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The road construction industry reached an unfortunate milestone in 2016. More than 100 workers died at roadside construction sites for the first time in five years. It was just the second year since 2006 in which that many people lost their lives while working to expand, maintain and improve America’s street and highway infrastructure.

The data compiled in a 2018 report by The Center for Construction Research and Training makes it all too clear that ensuring the safety of the nation’s road workers must become paramount going forward. It is particularly important to place a greater focus on the workers who are on foot. Of the 532 roadside construction deaths between 2011 and 2016, approximately half of them (267) involved vehicles striking and killing pedestrians. The report includes a list of suggested solutions going forward, increasing visibility is at the top of that list. The subject of roadside visibility often overlooks a new technological development that can save lives and prevent injuries: wearable active warning lighting.

It has now been nearly a decade since the Federal Highway Administration beefed up visibility requirements. The 2009 version of the Manual on Uniform Traffic Control Devices requires anyone working on a federal aid roadway to wear an ANSI 107-compliant vest. There’s no doubt it helps to have the current requirements of high-visibility vests, fluorescent striping and retroreflective material on apparel or fire apparatus. However, the fact that road construction deaths increased every year between 2013 and 2016 is a distressing reminder that there is still a lot of room for improvement.

Illumination is the standard for emergency vehicles as no one thinks twice about whether they should be equipped with increasingly improved lights and sirens. When it comes to ensuring the visibility of individuals, though, the limitations of reflective vests and striping should raise questions about how modern technology could enhance the uniform through the application of modern lighting, just as it already does with emergency vehicles.

The reflective materials currently federally mandated are only designed to be seen from 1,280 feet away. A vehicle traveling at 65 mph can cover that distance in just 13 seconds. Furthermore, the effectiveness of high-visibility safety vests or other reflective materials depends on several conditions: The wearable reflective items must become illuminated at just the right angle and brightness, plus the driver must immediately see the worker and react quickly enough. At the same time, the technology now exists to provide individual roadside construction workers with wearable, affordable and portable lighting devices that drivers can see from as far as three miles away.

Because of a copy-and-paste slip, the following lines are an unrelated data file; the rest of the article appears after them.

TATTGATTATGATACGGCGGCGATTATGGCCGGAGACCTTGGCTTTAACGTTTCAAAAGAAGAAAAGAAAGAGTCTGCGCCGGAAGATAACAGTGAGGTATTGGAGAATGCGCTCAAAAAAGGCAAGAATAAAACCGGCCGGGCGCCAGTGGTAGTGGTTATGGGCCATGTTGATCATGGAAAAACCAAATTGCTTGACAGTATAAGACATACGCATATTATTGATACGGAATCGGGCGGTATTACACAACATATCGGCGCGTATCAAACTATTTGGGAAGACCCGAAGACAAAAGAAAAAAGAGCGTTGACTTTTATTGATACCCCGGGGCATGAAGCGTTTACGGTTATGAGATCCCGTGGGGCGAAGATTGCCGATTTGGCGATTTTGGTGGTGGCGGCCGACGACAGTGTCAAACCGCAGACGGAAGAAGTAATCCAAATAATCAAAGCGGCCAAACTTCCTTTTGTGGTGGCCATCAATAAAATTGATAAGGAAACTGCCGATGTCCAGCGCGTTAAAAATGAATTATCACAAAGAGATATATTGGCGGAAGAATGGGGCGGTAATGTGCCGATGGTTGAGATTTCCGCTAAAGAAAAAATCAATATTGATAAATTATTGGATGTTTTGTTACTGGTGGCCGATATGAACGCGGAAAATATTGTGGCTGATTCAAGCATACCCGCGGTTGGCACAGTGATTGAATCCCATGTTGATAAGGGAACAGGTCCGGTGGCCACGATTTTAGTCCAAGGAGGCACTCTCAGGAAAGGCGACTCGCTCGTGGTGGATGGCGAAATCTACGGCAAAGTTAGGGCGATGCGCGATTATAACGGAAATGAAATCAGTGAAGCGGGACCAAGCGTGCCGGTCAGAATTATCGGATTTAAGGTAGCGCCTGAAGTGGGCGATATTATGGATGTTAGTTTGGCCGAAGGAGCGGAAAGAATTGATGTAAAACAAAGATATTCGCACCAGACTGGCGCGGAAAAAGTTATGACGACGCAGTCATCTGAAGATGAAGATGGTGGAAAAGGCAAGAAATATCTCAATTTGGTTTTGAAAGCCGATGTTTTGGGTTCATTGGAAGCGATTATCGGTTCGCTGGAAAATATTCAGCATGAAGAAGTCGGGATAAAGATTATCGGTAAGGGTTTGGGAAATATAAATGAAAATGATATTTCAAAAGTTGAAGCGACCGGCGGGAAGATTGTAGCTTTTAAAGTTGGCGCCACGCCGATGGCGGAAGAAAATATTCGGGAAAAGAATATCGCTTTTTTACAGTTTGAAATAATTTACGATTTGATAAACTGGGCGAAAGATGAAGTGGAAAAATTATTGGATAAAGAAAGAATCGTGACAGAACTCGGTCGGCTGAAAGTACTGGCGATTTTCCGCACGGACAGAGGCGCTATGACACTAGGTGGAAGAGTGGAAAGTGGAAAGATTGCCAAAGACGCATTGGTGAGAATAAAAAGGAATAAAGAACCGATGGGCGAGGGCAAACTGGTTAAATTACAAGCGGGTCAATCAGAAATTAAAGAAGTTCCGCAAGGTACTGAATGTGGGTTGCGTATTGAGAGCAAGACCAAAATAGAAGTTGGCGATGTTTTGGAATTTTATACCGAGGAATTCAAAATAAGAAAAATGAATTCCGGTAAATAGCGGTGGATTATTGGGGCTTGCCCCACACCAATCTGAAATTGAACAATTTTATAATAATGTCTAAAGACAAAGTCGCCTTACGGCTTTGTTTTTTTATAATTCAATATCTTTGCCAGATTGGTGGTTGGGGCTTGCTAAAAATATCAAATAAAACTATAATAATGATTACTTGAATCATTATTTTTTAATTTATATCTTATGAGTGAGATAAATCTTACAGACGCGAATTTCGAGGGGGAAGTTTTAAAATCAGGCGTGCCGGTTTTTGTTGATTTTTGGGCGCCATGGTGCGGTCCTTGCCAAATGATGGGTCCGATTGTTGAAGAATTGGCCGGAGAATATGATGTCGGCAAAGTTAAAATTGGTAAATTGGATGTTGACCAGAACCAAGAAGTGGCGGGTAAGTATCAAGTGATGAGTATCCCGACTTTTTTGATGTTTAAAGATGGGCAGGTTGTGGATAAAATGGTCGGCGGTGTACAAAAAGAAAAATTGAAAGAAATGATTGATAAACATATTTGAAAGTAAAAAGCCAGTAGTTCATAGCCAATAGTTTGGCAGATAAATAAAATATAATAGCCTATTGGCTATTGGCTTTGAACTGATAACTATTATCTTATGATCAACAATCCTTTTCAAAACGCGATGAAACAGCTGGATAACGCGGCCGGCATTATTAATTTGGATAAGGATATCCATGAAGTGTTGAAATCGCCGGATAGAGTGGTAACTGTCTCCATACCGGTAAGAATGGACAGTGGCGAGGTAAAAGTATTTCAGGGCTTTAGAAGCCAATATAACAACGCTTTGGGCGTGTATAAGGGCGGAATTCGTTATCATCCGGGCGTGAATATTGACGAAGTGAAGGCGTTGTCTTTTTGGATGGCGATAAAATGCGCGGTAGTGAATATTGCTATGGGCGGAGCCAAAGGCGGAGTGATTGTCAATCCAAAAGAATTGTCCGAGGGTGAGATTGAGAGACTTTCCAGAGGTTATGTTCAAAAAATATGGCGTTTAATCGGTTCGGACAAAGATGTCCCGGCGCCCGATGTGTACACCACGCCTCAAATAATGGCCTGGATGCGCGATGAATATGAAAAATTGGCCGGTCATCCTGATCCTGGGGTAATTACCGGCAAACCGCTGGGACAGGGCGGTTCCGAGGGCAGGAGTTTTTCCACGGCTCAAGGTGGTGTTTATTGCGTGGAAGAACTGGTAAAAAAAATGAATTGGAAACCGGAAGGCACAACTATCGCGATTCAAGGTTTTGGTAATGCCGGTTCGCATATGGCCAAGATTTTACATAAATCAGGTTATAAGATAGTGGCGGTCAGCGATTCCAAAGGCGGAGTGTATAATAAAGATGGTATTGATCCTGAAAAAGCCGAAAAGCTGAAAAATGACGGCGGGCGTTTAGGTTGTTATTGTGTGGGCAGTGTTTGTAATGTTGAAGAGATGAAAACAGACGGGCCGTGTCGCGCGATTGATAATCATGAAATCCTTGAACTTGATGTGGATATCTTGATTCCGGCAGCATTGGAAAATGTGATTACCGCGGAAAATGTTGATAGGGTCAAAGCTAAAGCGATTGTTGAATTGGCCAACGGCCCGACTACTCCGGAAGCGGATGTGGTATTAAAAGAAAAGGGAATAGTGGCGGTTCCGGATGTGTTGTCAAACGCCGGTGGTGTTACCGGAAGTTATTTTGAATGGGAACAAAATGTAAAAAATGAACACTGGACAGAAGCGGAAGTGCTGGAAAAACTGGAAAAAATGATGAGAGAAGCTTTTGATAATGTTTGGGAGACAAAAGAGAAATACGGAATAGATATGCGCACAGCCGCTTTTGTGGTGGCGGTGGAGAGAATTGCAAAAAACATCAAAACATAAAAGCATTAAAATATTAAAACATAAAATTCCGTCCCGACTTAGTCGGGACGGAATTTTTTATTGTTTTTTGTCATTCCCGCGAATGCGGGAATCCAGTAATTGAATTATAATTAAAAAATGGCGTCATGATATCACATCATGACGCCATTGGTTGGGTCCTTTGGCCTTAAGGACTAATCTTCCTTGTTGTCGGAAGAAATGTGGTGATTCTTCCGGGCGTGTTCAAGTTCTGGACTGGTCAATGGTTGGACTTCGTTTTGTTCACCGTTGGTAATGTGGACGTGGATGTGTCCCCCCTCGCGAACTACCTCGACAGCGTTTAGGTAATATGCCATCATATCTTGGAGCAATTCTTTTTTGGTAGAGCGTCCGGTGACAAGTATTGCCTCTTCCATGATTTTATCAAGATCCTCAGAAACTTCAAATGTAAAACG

High-quality illumination should become an essential piece of roadside construction equipment no matter the time of day. While one’s initial thought might be that the need for increased visibility is particularly heightened at night, the CPWR report found that between 2011 and 2016, nearly 70% of all fatal road construction incidents occurred between 8:00 a.m. and 4:00 p.m., and about 40% of the deadly incidents happened between 10:00 a.m. and 2:00 p.m. From motorists who need to see work crews so they can move over or slow down, to crew members who need to see their fellow worker before backing up or lowering a heavy piece of equipment, roadside construction crews should be equipped with personal, wearable active warning lighting throughout the entire shift.

The greater context in which this increase in fatal incidents is occurring only adds urgency to the need to seek improved visibility solutions for roadside construction crews. It is fair and appropriate to ask if construction fatalities have simply increased because construction employment overall has grown. Between 2013 to 2016, the amount of construction jobs in the U.S. went from 9.3 million to 10.3 million, a 10.75% increase. During that same period, roadside construction deaths went from 72 to 103, a 43.05% increase. Construction fatalities overall increased from 856 in 2013 to 1,034 in 2016, a 20.8% increase. The rise in construction deaths far outpaced the growth of employment in the sector and that is especially true when isolating road construction.

Any attempts to address this troublesome trend must include efforts to maximize worker visibility. Knowing that effort must account for every hour of the day as well as a landscape of increasing speed limits and ever-tempting distractions for drivers, it is time to go beyond the current standard of reflective lighting. Modern illumination allows for both worksites and individual workers to be seen from further distances. As the industry seeks to continue the trend of employment growth, there should be similar vigor in ensuring a decrease in the number of workers losing their lives in roadside incidents. Active warning lighting allows the industry to see that it happens.

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